It is the case of the plaintiff that CESCO started selling batteries in India under the name ‘EXIDE’ from U.K. and subsequently it applied for and was granted registration of the same in India.
In examining whether the defendant company did in fact give a common law license to the plaintiff, and if whether the plaintiff’s rights were relatable to the defendant, the Court considered relevant commercial scenarios viz., the defendant did not have any controlling stake over the plaintiff or its predecessors after the split between the UK and US companies and that the defendant never received anyconsideration from the plaintiff as royalty. The Court observes that theAmerican company would not have allowed its most valuable property to vest with the plaintiff without any control, and therefore there can be no common law license inferred. In deciding on specialcircumstances, the Court observed that there were no direct or indirect bars to import of batteries, and neither was the same demonstrated by the defendant for the purpose of qualifying as’special circumstances’. The Court also held that there was no question of acquiescence by the plaintiff, as the defendant did not sell any goods in India nor did any special circumstances exist.
The Court held the plaintiff to be the registered proprietor of the trademark ‘EXIDE’ and therefore the defendant cannot infringe thetrademark of the plaintiff and sell its goods or have a trade name with
having the trademark ‘EXIDE’ of the plaintiff or any other name/mark deceptively similar thereto. The Court also stated that the plaintiff was the prior user of the trademark in India and, therefore, owner of the said trademark in India as defendant failed to plead and prove the
existence of special circumstances.
Nov 1, 2012
1. The Indian government amended the tax laws in this year’s budget retrospectively allowing tax authorities to tax overseas indirect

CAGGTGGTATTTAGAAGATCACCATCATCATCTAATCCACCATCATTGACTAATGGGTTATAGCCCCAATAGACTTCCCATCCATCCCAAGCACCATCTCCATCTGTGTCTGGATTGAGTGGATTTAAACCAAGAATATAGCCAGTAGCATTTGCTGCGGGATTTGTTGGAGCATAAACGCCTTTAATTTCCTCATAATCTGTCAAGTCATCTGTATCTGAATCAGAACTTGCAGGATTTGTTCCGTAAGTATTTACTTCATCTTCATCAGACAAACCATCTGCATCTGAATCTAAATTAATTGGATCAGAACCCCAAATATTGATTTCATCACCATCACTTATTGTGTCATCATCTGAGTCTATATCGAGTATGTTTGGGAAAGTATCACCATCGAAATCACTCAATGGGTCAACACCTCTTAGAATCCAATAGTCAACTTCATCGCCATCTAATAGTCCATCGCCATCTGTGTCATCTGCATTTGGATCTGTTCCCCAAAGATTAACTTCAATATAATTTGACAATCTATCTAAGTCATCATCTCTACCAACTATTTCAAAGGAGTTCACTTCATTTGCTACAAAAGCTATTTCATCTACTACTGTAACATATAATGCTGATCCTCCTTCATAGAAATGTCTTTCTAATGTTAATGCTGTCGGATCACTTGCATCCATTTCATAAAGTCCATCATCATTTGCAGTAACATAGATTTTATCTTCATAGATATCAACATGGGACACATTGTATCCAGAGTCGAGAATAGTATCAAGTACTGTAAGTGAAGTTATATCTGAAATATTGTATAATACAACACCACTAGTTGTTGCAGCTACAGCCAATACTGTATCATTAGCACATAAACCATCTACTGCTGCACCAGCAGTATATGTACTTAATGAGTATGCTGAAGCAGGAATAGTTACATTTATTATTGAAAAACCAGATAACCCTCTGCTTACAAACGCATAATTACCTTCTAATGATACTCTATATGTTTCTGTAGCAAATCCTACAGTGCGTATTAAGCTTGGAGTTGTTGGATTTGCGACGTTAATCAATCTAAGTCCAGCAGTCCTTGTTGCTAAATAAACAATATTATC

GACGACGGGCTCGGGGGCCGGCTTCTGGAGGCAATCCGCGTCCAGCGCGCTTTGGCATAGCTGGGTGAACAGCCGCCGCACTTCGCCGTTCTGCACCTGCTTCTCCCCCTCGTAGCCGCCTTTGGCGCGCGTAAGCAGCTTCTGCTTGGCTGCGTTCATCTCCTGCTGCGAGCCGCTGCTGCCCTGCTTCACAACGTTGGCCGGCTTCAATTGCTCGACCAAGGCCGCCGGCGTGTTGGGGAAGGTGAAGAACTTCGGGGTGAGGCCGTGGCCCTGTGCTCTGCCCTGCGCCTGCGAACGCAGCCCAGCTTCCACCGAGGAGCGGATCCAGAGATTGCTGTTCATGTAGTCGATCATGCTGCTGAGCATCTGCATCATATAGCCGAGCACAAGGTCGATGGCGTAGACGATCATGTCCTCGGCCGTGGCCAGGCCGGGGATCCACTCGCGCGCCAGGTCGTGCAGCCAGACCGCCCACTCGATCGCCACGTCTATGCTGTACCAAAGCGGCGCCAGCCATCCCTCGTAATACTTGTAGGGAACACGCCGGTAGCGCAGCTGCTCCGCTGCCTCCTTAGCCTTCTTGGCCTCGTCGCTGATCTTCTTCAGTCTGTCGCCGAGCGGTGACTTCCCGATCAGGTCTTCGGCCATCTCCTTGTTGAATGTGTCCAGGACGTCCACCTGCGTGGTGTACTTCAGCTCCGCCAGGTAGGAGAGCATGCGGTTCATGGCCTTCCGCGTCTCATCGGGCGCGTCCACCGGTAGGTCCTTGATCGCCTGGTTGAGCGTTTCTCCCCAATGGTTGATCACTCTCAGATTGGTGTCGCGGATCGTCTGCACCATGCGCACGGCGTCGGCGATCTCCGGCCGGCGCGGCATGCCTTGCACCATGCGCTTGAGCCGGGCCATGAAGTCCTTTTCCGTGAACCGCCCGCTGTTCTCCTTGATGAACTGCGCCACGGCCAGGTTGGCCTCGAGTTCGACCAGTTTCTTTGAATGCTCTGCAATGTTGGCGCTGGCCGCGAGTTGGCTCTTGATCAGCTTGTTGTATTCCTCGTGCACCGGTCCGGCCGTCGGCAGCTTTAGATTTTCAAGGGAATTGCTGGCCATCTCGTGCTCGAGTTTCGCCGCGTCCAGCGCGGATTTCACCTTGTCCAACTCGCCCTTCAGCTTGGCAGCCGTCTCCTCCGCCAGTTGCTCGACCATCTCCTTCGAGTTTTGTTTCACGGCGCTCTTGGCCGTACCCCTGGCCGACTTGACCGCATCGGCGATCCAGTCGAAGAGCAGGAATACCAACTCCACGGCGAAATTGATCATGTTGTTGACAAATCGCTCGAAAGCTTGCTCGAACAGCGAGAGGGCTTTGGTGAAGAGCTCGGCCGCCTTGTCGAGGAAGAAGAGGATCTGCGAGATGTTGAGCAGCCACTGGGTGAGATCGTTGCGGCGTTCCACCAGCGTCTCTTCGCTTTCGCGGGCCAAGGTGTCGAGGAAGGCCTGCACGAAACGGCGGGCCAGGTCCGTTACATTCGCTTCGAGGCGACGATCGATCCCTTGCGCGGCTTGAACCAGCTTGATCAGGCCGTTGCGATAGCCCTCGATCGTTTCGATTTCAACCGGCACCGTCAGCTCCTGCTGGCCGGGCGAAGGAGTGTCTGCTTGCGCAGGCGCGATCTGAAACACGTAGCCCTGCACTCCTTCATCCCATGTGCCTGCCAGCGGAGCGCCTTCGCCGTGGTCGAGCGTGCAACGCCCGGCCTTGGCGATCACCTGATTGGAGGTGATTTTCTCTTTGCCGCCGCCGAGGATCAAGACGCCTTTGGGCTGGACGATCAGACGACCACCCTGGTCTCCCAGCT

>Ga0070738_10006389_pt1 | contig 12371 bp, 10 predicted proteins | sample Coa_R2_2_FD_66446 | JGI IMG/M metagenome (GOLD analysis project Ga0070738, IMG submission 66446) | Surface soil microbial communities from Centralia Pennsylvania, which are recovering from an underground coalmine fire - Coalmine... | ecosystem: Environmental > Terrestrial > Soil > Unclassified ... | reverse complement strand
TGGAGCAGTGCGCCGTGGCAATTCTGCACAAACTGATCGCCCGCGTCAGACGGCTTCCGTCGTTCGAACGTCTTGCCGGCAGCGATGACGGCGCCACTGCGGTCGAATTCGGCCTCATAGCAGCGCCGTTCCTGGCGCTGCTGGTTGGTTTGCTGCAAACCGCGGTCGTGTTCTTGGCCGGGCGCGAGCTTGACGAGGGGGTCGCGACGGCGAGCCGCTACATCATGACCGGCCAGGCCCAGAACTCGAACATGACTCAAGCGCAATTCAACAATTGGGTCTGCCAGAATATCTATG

transfers involving underlying Indian assets, virtually nullifying the Supreme Court decision that said the Vodafone’s $11.2 billion
acquisition of Hucthison Essar was not taxable in India. Subsequently, the government had asked the Shome committee, which was already looking into another budget proposal, the GAAR, to also review the provisions relating to indirect transfers.
2. The new minister for housing and urban poverty alleviation Ajay
Maken on Wednesday said that the proposal for external commercial borrowings for low-cost housing has been cleared by the Reserve Bankof India and the finance ministry and the National Housing Bank hasbeen asked to make the draft guidelines.
Nov 2, 2012
The corporate affairs ministry is proposing a new set of rules and amendments to the Companies Act to curb fraudulent pyramidal schemes disguised as multi-level marketing schemes.
Nov 6, 2012
India has opposed a move by the US and the European Union to expand the list of electronic items under the World Trade Organisation’s IT Agreement, which will result in elimination of import duties on mobile handsets, printers, fax machines and consumer electronic goods.
Nov 13, 2012
Google India Private Limited, the Indian arm of the global search
engine, is grappling with a 76-crore penalty slapped by the income-tax authorities.
The tax office has said Google India has misled the department,
deflated income, violated accounting rules laid down by the chartered accountants’ institute and also attempted to show wrong revenues to avoid being subjected to transfer pricing adjustments with respect to its international transactions.
Nov 19, 2012
The finance ministry has urged the corporate affairs ministry to notify that ailing banks and insurance companies will not come under the purview of the Competition Commission, a step that can help speed up issuance of new banking licences.
Nov 23, 2012
1. The India unit of Walmart has suspended its chief financial officer
and the entire legal team in the country as part of a global investigation
into potential violations of America’s anti-bribery laws.
2. SEBI has moved a local court to initiate criminal proceedings against Sahara Chief and directors of two unlisted group firms for allegedly violating certain regulatory orders.
3. The Cabinet Committee on Economic Affairs has made it mandatory for oil marketing companies to blend 5% ethanol with petrol.
4. The Department of Industrial Policy Promotion (DIPP), the nodal department responsible for FDI policy is looking to design the control definition on the lines of the definition in the SEBI’s takeover code. The SEBI’s takeover code has a wider definition of “control”.